Then cometh he to a city of Samaria, which is called Sychar, near to the parcel of ground that Jacob gave to his son Joseph. 6 Now Jacob's well was there. Jesus therefore, being wearied with his journey, sat thus on the well: and it was about the sixth hour. 7 There cometh a woman of Samaria to draw water: Jesus saith unto her, Give me to drink. 8 (For his disciples were gone away unto the city to buy meat.) 9 Then saith the woman of Samaria unto him, How is it that thou, being a Jew, askest drink of me, which am a woman of Samaria? for the Jews have no dealings with the Samaritans. 10 Jesus answered and said unto her, If thou knewest the gift of God, and who it is that saith to thee, Give me to drink; thou wouldest have asked of him, and he would have given thee living water. 11 The woman saith unto him, Sir, thou hast nothing to draw with, and the well is deep: from whence then hast thou that living water? 12 Art thou greater than our father Jacob, which gave us the well, and drank thereof himself, and his children, and his cattle? 13 Jesus answered and said unto her, Whosoever drinketh of this water shall thirst again: 14 But whosoever drinketh of the water that I shall give him shall never thirst; but the water that I shall give him shall be in him a well of water springing up into everlasting life. 15 The woman saith unto him, Sir, give me this water, that I thirst not, neither come hither to draw. 16 Jesus saith unto her, Go, call thy husband, and come hither. 17 The woman answered and said, I have no husband. Jesus said unto her, Thou hast well said, I have no husband: 18 For thou hast had five husbands; and he whom thou now hast is not thy husband: in that saidst thou truly. 19 The woman saith unto him, Sir, I perceive that thou art a prophet. 20 Our fathers worshipped in this mountain; and ye say, that in Jerusalem is the place where men ought to worship. 21 Jesus saith unto her, Woman, believe me, the hour cometh, when ye shall neither in this mountain, nor yet at Jerusalem, worship the Father. 22 Ye worship ye know not what: we know what we worship: for salvation is of the Jews. 23 But the hour cometh, and now is, when the true worshippers shall worship the Father in spirit and in truth: for the Father seeketh such to worship him. 24 God is a Spirit: and they that worship him must worship him in spirit and in truth. 25 The woman saith unto him, I know that Messias cometh, which is called Christ: when he is come, he will tell us all things. 26 Jesus saith unto her, I that speak unto thee am he. 27 And upon this came his disciples, and marvelled that he talked with the woman: yet no man said, What seekest thou? or, Why talkest thou with her? 28 The woman then left her waterpot, and went her way into the city, and saith to the men, 29 Come, see a man, which told me all things that ever I did: is not this the Christ?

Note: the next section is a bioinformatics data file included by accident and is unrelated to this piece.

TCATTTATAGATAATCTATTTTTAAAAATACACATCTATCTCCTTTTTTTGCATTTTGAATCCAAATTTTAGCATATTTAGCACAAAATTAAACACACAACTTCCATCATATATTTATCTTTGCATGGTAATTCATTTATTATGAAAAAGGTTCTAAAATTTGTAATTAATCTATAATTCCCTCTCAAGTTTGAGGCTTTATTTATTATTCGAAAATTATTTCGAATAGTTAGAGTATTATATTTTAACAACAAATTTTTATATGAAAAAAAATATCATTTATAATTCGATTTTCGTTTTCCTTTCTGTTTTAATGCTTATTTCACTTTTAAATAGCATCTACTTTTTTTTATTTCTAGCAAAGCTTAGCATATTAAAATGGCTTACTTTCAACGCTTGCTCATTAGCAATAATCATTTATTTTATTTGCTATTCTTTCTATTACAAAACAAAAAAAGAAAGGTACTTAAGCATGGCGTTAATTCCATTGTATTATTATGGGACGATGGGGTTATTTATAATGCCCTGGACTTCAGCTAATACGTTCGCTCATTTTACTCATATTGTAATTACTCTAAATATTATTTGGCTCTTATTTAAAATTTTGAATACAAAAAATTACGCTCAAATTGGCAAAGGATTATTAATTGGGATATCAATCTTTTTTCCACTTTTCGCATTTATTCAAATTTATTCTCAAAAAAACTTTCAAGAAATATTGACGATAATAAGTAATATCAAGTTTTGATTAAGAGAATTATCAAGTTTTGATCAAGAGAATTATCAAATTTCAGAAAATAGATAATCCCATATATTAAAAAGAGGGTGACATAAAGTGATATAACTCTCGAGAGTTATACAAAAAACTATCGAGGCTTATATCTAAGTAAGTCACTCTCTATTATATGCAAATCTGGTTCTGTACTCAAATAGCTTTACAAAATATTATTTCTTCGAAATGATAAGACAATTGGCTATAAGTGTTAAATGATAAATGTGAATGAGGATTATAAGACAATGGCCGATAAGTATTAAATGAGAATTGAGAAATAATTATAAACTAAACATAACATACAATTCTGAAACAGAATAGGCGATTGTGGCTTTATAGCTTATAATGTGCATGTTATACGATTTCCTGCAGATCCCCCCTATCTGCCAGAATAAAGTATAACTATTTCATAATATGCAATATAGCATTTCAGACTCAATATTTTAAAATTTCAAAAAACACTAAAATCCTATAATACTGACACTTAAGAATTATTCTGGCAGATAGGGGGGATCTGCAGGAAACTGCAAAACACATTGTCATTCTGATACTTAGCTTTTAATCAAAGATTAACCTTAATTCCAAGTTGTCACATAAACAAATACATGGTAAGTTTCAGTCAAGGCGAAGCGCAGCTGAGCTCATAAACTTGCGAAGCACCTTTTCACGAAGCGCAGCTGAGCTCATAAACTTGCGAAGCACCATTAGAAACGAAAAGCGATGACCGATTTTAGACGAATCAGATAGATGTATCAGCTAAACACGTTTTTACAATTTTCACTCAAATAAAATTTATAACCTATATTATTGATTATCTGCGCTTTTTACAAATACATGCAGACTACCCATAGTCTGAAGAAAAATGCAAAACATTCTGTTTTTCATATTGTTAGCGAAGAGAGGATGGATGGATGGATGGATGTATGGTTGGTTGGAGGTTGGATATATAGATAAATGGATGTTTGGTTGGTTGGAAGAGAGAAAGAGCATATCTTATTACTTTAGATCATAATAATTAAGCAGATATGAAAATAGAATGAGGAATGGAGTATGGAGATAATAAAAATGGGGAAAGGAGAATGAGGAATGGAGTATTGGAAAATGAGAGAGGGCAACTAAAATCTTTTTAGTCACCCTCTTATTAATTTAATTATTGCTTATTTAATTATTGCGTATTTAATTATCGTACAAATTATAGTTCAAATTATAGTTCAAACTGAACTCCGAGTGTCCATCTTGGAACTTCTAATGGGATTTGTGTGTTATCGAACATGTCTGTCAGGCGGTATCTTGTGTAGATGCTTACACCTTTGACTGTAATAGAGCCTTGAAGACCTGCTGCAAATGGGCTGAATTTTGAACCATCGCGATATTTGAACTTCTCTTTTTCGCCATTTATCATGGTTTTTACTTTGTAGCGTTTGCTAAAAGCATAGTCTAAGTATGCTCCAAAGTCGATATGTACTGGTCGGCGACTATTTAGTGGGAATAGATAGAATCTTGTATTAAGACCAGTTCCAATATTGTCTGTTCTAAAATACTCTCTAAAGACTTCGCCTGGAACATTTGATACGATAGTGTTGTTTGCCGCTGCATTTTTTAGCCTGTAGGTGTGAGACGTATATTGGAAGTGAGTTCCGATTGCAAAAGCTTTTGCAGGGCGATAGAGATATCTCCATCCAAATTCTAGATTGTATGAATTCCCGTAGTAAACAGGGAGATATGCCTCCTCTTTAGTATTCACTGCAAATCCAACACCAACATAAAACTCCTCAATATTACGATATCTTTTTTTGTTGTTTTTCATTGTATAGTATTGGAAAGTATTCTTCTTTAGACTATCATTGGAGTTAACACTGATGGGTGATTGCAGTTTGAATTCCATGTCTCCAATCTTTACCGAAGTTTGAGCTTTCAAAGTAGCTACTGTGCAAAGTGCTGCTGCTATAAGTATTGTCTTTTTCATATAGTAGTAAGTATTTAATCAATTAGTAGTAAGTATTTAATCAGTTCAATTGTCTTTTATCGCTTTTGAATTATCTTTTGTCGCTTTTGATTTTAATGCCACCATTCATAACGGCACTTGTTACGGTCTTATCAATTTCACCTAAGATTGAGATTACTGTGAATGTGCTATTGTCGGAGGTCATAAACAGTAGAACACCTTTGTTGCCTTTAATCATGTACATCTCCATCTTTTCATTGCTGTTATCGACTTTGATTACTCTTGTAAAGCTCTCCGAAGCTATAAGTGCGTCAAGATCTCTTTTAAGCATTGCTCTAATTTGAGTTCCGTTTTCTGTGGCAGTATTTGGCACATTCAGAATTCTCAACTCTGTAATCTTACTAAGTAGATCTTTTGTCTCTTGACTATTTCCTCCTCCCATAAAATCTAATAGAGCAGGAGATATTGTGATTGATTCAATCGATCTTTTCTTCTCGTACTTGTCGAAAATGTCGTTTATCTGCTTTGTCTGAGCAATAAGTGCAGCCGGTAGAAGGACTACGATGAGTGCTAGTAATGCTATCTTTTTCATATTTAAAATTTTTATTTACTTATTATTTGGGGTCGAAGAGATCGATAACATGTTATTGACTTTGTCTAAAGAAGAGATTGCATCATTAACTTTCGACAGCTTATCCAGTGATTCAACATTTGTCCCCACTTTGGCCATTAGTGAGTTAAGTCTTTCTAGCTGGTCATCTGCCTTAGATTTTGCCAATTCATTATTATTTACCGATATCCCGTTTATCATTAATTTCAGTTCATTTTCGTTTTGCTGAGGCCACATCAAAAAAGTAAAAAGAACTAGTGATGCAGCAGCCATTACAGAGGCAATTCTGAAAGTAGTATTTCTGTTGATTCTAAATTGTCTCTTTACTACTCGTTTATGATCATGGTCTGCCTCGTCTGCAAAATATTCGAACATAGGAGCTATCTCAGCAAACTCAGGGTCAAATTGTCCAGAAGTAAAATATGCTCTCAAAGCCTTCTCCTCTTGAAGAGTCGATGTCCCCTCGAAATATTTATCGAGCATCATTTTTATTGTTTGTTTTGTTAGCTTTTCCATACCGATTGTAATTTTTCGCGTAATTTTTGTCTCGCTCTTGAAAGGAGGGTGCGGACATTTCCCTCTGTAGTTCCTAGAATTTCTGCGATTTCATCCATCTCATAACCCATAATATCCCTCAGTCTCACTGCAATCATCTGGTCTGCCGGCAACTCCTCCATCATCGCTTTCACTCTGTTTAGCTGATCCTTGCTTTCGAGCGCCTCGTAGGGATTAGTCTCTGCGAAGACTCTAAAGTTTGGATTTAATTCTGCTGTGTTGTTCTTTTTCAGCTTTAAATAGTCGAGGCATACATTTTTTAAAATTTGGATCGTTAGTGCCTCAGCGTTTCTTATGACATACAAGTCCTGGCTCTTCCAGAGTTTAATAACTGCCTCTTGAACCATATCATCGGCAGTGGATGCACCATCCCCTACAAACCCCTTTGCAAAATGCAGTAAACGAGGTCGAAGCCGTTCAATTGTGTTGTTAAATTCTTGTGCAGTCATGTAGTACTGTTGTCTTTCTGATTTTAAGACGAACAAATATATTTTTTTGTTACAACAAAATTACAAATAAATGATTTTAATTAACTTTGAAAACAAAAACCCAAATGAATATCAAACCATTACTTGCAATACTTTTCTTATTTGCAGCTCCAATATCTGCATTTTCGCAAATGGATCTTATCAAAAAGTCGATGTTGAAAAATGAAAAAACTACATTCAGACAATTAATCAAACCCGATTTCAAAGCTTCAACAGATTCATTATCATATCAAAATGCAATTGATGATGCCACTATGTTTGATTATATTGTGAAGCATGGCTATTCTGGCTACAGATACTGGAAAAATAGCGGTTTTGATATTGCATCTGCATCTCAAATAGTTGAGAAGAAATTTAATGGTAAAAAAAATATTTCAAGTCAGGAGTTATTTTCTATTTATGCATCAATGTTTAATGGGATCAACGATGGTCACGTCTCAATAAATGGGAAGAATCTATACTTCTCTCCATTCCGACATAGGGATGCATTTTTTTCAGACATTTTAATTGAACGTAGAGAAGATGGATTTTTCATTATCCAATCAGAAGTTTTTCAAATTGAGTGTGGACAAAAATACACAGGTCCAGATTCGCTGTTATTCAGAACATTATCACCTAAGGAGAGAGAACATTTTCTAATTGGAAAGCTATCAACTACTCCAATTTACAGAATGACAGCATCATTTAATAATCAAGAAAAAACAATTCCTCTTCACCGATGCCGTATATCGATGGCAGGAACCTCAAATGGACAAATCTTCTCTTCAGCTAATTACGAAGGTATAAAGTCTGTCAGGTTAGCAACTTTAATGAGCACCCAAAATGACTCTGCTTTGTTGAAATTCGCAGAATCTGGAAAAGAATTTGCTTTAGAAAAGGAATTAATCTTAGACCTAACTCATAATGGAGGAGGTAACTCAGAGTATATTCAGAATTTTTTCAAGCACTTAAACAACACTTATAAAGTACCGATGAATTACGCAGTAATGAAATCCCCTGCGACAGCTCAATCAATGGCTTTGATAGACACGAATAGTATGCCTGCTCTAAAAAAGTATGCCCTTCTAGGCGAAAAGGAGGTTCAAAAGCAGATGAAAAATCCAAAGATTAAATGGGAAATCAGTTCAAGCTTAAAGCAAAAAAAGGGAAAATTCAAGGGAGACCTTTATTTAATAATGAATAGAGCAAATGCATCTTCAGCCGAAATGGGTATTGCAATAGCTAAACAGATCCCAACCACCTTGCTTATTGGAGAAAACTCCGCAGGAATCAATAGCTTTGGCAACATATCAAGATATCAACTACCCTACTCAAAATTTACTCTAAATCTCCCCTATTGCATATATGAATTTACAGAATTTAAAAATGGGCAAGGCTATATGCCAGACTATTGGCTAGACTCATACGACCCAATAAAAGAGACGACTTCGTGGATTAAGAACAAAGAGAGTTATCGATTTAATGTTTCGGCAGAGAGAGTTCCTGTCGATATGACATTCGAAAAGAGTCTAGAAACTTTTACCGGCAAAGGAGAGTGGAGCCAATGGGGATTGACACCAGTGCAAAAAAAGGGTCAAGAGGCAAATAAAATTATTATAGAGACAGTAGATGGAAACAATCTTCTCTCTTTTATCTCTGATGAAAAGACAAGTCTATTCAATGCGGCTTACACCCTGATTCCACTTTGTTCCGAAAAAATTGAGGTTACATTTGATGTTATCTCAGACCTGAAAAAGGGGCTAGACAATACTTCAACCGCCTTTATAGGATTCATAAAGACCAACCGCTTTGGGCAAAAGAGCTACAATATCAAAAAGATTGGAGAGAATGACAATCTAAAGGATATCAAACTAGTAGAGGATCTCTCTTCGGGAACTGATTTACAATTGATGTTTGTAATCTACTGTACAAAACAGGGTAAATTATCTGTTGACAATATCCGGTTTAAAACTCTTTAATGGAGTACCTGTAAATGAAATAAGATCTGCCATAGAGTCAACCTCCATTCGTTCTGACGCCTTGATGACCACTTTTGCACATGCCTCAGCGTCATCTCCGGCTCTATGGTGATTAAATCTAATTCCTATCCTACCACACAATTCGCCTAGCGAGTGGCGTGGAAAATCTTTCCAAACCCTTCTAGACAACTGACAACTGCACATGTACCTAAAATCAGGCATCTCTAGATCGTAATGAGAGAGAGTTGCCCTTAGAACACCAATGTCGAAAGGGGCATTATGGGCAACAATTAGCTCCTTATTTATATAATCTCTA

April 21, 2012 at 11:26 am |
    • Ting

      Really? You're still arguing that Christian bigots are better than other bigots?

      April 21, 2012 at 11:33 am |
  13. AlStat

    As a Liberty student, I was highly disappointed by my fellow students’ responses to Romney speaking at commencement. The comments have turned into a strong debate between so-called liberals and conservatives. One comment on the Liberty Facebook page even went as far as to say that it was impossible for someone to be a liberal and a Christian. To that I say, do you know my heart? Do you know Romney’s heart? Only God does. God is so much more powerful than any government. That’s why the Psalmist says, “Do not put your trust in princes, in mortal men, who cannot save. When their spirit departs, they return to the ground; on that very day their plans come to nothing.” (Psa 146:3-4, NIV)